Massimiliano Allegri was not the unanimous choice to succeed Antonio Conte at Juventus, but he has proved the doubters wrong in Serie A.
It is a season that started in protest and has ended in celebration. Juventus' fourth successive Serie A title proved - if anyone doubted them - that this team is one of the very best Italian football has seen.
While the dominance of giants Milan and Inter fades as each year passes, Juve have not let up.
But it could have been so different.
Juve fans were rocked last July when, with a year still to run his contract, head coach Antonio Conte surprisingly stepped down to take charge of Italy.
Few could blame Conte, given the hat-trick of titles he steered Juve to, or the crop of superstars he left to the club's new manager.
Speculation raged over Conte's replacement, but the arrival of Massimiliano Allegri, sacked by Milan earlier that year, was a genuine surprise.
Sure, Allegri led Milan to Serie A glory in 2011 - a year in which they also won the Supercoppa Italiana - but the latter stages of his tenure were particularly disappointing.
The 47-year-old, a journeyman midfielder who caught Milan's attention after impressing as Cagliari coach, grew stale at San Siro and when dismissed in January 2014, his side sat 11th - already a whopping 30 points behind Juventus.
So his appointment at Juventus was a shock that the club's supporters did not take well, with 300 reportedly protesting against his appointment at their Vinovo training complex.
Sporting director Giuseppe Marotta recently recalled the angst of that day and revealed fans attacked the car Allegri was travelling in: "I remember July 15 when we entered Vinovo and the car that I was in with president [Andrea] Agnelli and Allegri was assaulted by kicking fans.
"Our strongpoint was making a choice that wasn't very popular. But I think we laid the groundwork for controlling the season in the best manner possible."
Marotta's use of control is telling in that statement. Had Juventus dallied on Conte's replacement, it was control that would have got away from them.
The decision to appoint Allegri one day later has proved a masterstroke. It gave Allegri a month-and-a-half to work with his players during a pre-season tour of Asia and lay the foundations for another successful campaign.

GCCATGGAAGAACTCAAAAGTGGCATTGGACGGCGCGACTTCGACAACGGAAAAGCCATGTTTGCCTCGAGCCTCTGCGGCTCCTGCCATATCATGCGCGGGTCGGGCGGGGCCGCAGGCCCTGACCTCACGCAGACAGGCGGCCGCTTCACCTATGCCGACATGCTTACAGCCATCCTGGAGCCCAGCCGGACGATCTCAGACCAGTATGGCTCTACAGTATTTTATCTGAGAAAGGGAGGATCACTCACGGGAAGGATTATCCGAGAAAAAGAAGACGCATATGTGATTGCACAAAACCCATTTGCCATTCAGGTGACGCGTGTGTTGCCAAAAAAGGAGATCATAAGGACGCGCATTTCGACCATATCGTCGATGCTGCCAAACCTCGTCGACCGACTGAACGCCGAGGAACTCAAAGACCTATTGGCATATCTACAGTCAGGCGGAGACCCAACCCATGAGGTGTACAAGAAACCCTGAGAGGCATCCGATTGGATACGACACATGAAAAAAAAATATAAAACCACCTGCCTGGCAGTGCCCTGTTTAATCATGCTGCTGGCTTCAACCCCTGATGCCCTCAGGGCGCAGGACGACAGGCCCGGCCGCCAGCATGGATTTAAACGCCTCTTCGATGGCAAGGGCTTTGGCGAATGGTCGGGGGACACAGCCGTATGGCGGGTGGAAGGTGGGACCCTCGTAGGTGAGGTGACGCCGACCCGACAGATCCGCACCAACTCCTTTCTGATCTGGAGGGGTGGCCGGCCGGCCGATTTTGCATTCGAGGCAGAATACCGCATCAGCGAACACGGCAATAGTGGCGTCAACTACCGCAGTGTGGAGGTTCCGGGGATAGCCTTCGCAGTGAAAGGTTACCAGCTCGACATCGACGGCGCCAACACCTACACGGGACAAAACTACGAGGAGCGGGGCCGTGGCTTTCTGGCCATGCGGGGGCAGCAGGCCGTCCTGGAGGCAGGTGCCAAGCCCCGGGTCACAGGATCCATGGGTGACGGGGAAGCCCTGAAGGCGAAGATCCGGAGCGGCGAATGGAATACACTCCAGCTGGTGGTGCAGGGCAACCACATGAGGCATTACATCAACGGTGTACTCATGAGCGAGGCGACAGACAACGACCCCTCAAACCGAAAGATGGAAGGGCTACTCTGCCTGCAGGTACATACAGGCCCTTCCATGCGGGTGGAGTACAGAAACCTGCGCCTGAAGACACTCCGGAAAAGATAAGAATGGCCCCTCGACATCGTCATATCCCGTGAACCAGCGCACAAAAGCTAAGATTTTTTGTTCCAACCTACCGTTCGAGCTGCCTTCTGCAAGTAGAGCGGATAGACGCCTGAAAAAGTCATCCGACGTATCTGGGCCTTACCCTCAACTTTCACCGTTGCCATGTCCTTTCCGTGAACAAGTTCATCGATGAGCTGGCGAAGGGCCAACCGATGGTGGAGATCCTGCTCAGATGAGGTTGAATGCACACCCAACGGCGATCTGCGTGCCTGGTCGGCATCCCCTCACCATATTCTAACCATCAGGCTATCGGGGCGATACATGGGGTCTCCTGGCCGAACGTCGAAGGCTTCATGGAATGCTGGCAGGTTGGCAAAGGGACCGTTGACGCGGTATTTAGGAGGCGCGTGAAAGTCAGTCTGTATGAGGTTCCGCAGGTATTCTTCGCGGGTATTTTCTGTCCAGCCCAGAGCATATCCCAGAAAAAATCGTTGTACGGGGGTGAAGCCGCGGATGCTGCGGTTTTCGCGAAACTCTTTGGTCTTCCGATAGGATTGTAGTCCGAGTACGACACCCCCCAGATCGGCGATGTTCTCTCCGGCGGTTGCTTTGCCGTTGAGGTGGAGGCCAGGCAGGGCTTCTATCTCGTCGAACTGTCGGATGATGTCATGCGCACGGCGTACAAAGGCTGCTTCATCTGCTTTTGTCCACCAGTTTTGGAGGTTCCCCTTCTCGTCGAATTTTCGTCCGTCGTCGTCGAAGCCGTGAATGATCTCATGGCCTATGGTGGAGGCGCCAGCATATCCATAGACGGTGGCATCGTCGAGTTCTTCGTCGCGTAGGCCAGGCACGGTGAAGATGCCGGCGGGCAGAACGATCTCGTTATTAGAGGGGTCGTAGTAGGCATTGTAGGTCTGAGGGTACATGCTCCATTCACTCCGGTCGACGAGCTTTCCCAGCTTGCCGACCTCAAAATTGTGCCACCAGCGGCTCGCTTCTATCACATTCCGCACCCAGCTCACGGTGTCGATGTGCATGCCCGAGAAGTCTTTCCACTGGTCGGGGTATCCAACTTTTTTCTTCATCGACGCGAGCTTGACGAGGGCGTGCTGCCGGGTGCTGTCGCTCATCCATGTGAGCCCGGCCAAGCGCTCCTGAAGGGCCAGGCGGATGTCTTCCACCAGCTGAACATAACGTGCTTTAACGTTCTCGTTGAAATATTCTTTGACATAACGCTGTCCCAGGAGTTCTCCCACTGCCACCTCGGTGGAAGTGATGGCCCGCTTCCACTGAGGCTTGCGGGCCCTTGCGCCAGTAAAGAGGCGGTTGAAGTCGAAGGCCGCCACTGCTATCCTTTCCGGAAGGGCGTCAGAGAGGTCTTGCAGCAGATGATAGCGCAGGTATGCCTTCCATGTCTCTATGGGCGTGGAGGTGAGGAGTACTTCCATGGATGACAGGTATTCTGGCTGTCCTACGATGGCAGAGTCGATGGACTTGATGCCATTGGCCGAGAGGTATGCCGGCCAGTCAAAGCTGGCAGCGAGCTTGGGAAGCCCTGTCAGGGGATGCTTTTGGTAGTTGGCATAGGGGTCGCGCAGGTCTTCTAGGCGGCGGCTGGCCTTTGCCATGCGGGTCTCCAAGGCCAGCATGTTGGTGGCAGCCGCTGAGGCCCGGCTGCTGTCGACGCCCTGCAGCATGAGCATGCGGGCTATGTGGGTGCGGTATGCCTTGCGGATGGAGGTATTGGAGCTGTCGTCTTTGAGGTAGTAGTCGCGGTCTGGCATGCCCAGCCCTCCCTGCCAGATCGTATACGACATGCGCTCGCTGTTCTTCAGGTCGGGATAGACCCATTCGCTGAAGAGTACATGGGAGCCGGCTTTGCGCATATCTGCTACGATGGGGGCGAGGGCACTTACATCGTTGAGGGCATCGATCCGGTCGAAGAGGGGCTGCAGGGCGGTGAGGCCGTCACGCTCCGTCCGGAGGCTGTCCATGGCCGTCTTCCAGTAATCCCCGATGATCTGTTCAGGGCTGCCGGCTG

Signing Spanish forward Alvaro Morata highlighted their transfer business, but the additions of Roberto Pereyra and Patrice Evra have proved shrewd.
Juventus' Serie A triumphs in 2011-12 and 2012-13 were achieved without one player netting more than 10 goals, but sensing the need for a regular scorer, Conte moved to bring in the Carlos Tevez.
And the decision paid immediate dividends as Tevez hit 19 goals to help Juve to the 2013-14 league crown. He is on track to better that mark this season.
Following six straight wins in Serie A, Allegri's honeymoon period ended with defeat at Atletico Madrid in the UEFA Champions League group stage, a result that started a worrying trend of away form.
First came a 1-1 draw at Sassuolo and then another Champions League loss at Olympiacos. And when Juve suffered a last-gasp 1-0 defeat at Genoa, more questions were asked of Allegri.
But it proved the catalyst for change. And Juventus never looked back, a 7-0 thrashing of Parma restoring confidence.
A 20-match unbeaten run in Serie A, highlighted by a 3-1 win at Napoli in January, enabled Juve to win the league comfortably, even if they have stuttered a little towards the finish line.
A historic treble is a now a possibility with a Champions League semi-final with Real Madrid to come, as well as Coppa Italia final showdown with Lazio.
With the ageless Gianluigi Buffon still a towering presence in goal, the defensive stability of Giorgio Chiellini and Leonardo Bonucci, Paul Pogba's improvement soaring, the creativity of Arturo Vidal and Morata, and Tevez's prolific scoring record, it is no wonder Juve have dominated this season.
And it would take a brave man to bet against Juventus celebrating a fifth successive title - which would equal the feat achieved by their legendary side of the early 1930s - this time next year.